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The Unlikely Partnership Between Community Banks And Fintech That's Changing The Financial World

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The Unlikely Partnership Between Community Banks And Fintech That's Changing The Financial World

Fintech’s role as a disruptor in the financial space often aligns it with other technologies that have fundamentally altered the industries to which they were introduced. Just as streaming effectively drove video rental to digital-only, the promise of fintech is often portrayed as the displacement of stodgy brick-and-mortar banks in favor of primarily online banking.

While that’s certainly a component of fintech’s influence on the financial industry, the way in which it is playing out in lending—arguably the largest aspect of fintech’s disruption in finance—reveals a far more complex relationship between big banks, community banks and their fintech counterparts,

A Slice Of The Loan Size Pie

At the moment, the lending ecosystem seems to encourage parity between the three classes of lenders. According to information gathered from ValuePenguin, the average business loan among large, national banks is $593,000 and those among smaller community banks is $146,000, while small business lending fintech, Credibly, puts their average loan at about $55,000.

Intuitively, these ranges seem to suit the loan portfolios of the financial entity servicing them, with large banks focusing on large accounts, fintechs addressing smaller, underserved loans, and community banks covering some range in the middle.

However, another takeaway might be that, as fintech lenders gain greater awareness and sophistication, the size of the loans they could effectively service will start to cut into the loans of regional and community banks. In fact, there are some indications that this may already be taking place.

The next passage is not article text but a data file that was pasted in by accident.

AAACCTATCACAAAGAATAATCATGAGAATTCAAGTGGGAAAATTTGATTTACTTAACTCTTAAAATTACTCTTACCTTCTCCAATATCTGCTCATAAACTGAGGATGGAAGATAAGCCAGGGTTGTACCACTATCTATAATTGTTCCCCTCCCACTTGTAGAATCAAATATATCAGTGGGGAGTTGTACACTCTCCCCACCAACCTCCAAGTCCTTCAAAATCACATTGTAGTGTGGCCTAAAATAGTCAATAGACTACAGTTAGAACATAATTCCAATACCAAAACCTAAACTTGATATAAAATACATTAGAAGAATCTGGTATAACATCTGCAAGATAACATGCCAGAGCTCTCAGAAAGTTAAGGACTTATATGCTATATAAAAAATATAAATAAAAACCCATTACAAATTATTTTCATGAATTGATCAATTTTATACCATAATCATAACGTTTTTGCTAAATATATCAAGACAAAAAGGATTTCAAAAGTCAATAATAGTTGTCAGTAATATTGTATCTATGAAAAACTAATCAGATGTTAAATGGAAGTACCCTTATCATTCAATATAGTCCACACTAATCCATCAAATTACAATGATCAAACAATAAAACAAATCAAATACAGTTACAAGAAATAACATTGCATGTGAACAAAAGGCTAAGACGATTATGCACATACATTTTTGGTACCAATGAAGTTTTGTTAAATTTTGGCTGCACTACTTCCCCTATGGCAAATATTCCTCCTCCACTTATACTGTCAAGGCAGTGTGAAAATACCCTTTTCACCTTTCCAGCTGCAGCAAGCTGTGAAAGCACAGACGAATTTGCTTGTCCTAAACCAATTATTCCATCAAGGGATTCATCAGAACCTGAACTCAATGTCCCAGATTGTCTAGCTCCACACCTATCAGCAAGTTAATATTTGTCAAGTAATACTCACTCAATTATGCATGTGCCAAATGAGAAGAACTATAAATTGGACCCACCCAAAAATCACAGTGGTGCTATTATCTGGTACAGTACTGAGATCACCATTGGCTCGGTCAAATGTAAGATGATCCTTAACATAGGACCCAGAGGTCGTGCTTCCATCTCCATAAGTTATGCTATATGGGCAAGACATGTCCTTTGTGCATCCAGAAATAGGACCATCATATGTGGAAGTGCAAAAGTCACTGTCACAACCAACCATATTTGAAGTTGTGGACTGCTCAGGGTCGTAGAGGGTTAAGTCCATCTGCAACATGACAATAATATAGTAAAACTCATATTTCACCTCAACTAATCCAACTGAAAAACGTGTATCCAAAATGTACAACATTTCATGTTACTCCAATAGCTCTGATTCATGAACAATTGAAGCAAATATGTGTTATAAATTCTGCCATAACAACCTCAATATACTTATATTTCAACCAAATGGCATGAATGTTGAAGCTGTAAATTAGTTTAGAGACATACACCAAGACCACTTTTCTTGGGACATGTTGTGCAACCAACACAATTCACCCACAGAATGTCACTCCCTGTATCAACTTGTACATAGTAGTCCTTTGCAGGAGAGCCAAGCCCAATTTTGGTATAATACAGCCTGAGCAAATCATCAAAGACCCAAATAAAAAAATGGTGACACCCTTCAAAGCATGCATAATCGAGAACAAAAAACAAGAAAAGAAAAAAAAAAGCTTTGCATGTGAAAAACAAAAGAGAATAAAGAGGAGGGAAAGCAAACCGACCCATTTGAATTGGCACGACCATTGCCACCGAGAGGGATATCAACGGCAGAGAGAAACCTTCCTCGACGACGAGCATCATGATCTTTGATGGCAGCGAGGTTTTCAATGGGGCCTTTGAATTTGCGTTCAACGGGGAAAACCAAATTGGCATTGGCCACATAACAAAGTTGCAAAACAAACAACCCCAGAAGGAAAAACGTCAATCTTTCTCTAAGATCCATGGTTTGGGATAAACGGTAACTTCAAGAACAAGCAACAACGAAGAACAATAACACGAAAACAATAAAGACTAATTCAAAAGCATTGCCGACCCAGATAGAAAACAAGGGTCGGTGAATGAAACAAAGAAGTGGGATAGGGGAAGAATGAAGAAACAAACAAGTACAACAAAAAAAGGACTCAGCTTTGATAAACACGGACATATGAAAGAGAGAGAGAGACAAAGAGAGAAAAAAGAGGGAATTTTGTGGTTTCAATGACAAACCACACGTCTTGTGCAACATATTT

Credibly’s Director of Marketing, Jeffrey Bumbales, noted that “While our average loan size hasn't changed much, the units certainly have. We see a lot more in the $5,000-$10,000 range than we used to, which is being offset by larger loans that maintain that $55K - $65K average.”

Couple that with the rapid decline in the total amount of banks over the past 30 years, from more than 14,000 in 1986 to fewer than 5,000 in 2017, and it’s not difficult to see the existential threat fintechs seem to pose smaller financial institutions.

Strange Bedfellows

It might then be surprising that, according to the 2018 FDIC Small Business Lending Survey, it was large banks that noted fintech as among the biggest non-bank competitors, just behind credit unions. While more small banks did list fintech as a more direct competitor to their business lending than big banks, larger banks were by far a larger concern.

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Source: FDIC Small Business Lending Survey